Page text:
Why the strongest party does not automatically provide the chancellor

SPD chancellors Willy Brandt (left) and Helmut Schmidt each governed for long periods in constellations in which the CDU was stronger. The decisive factor at the time was the votes of the FDP. Kurt Rohwedder

It sounds logical: Whoever gets the most votes in the election will become chancellor – according to the first forecasts on election night, either SPD candidate Olaf Scholz or CDU candidate Armin Laschet. Read more about the results in our Livticker.

But it’s not quite as simple as you might think at first, even if it will eventually be clear who got more votes. Because the Germans do not elect their chancellor directly, but the choice is made by the new Bundestag, which will be elected this Sunday. Whoever gets the majority of the votes becomes chancellor.

Two SPD chancellors won fewer votes than their Union challengers

As a rule, the election of a chancellor is preceded by an agreement on a coalition of several parties – and it is by no means certain that this coalition will include the party that received the most votes. It is likely that the chancellor candidate of this strongest party will be the first to try to form a government. But in the history of the Federal Republic of Germany, it has often been the case that the runner-up in the election ends up as chancellor.

Helmut Schmidt and Willy Brandt, for example, not only have their SPD party membership in common, but also the fact that they were chancellors – in some cases for a long time – even though the CDU/CSU was the stronger party in the Bundestag. This constellation existed after the elections in 1969, 1976 and 1980.

With Helmut Schmidt as its candidate for chancellor, the SPD never became the strongest party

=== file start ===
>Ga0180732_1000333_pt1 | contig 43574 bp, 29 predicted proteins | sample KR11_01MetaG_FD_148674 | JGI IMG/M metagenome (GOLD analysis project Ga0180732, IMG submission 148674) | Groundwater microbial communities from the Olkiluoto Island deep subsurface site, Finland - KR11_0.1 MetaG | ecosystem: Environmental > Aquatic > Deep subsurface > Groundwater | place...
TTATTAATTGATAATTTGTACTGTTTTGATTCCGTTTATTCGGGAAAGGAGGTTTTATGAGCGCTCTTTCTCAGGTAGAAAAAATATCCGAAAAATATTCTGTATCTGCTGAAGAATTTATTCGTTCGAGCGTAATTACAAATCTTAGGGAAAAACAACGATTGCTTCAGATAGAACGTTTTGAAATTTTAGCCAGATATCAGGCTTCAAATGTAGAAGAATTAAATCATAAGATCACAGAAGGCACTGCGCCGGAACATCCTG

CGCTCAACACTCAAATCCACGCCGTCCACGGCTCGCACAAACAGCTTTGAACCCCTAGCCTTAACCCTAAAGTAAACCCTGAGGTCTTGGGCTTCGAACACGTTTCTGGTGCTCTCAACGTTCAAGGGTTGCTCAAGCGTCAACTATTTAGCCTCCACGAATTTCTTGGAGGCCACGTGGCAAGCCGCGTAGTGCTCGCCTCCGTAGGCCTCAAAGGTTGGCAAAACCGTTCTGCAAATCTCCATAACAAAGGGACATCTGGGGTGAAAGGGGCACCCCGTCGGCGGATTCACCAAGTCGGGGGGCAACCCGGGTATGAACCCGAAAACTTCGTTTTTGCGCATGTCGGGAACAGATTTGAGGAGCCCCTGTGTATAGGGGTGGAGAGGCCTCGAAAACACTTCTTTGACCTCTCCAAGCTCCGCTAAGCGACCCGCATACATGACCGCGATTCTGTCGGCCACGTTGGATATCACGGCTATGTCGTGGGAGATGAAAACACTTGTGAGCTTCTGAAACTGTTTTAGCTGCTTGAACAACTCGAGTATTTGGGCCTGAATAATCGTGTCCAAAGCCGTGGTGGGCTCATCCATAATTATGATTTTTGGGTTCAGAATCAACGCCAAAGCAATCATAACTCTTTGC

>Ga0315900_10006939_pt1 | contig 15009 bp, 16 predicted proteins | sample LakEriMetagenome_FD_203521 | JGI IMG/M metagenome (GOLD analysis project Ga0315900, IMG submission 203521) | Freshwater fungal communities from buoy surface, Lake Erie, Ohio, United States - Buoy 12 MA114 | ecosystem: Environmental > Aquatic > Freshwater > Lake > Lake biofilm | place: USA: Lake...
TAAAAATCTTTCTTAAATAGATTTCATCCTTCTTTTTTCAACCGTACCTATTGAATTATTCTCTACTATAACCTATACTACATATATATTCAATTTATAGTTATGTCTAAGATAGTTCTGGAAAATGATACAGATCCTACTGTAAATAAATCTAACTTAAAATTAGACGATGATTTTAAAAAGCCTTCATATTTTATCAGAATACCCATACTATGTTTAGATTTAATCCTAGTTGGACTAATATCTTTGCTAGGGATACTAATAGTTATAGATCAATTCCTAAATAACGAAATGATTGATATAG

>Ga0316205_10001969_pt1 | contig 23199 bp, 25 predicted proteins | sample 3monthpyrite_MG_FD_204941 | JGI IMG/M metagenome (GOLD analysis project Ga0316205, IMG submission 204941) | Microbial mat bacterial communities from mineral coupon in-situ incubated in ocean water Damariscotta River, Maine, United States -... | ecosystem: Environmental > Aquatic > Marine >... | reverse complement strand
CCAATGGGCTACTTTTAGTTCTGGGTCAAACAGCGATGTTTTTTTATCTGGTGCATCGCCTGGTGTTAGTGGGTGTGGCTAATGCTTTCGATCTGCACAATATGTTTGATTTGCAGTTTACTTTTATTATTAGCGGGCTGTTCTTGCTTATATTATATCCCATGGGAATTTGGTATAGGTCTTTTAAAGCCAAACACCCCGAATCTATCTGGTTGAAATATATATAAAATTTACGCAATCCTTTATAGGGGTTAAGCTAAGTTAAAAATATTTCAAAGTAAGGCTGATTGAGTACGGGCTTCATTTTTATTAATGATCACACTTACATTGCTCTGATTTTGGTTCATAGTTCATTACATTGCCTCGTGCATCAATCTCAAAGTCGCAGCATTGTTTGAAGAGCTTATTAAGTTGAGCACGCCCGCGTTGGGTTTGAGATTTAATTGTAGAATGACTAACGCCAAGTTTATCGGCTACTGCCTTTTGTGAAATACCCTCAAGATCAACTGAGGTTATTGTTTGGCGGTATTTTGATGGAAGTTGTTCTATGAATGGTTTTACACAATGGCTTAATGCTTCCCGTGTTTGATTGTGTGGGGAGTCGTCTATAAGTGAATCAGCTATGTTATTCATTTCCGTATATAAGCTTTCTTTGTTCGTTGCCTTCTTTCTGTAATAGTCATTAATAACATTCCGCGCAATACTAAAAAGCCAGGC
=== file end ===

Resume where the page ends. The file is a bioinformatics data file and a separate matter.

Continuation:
Willy Brandt, who was chancellor from 1969 to 1974, only managed to win more votes than the CDU/CSU in the 1972 election. Helmut Schmidt, who took office in 1974 after Brandt’s resignation and was toppled by Helmut Kohl in a vote of no confidence in 1982, did not manage to win any Bundestag elections in which he was the strongest candidate. In all cases, the CDU/CSU governed with the FDP of the Bundestag, which at that time in any case consisted of only these three parliamentary groups.

At that time, many things were different and some things were easier – for example, the FDP was the automatic "kingmaker" of a chancellor. And it enabled Willy Brandt and Helmut Schmidt to form their majorities against the Union parties. Unlike today, however, the FDP had already explained this in the run-up to the election. This time most parties are keeping almost all coalition parties open.

In the times when it was the strongest parliamentary group but did not provide the chancellor, however, the CDU/CSU held a top office that, in terms of protocol, is still ahead of the chancellor: As the strongest parliamentary group, it provided the president of the Bundestag.

It’s the smaller parties that matter

This time, too, it is therefore likely to come down to the negotiating skills of the candidates for chancellor: Who can convince the FDP and the Greens – as well as, if they enter parliament, the Left Party – of their merits? Or will the second-placed party – be it the CDU or the SPD – enter into an alliance with the strongest party?

All questions that will only be clarified in the coming months. Until then, no one can realistically say who will be Chancellor of Germany.

Note: This article originally appeared on Sunday afternoon at 16.30 hrs and was updated after the first election results were available.

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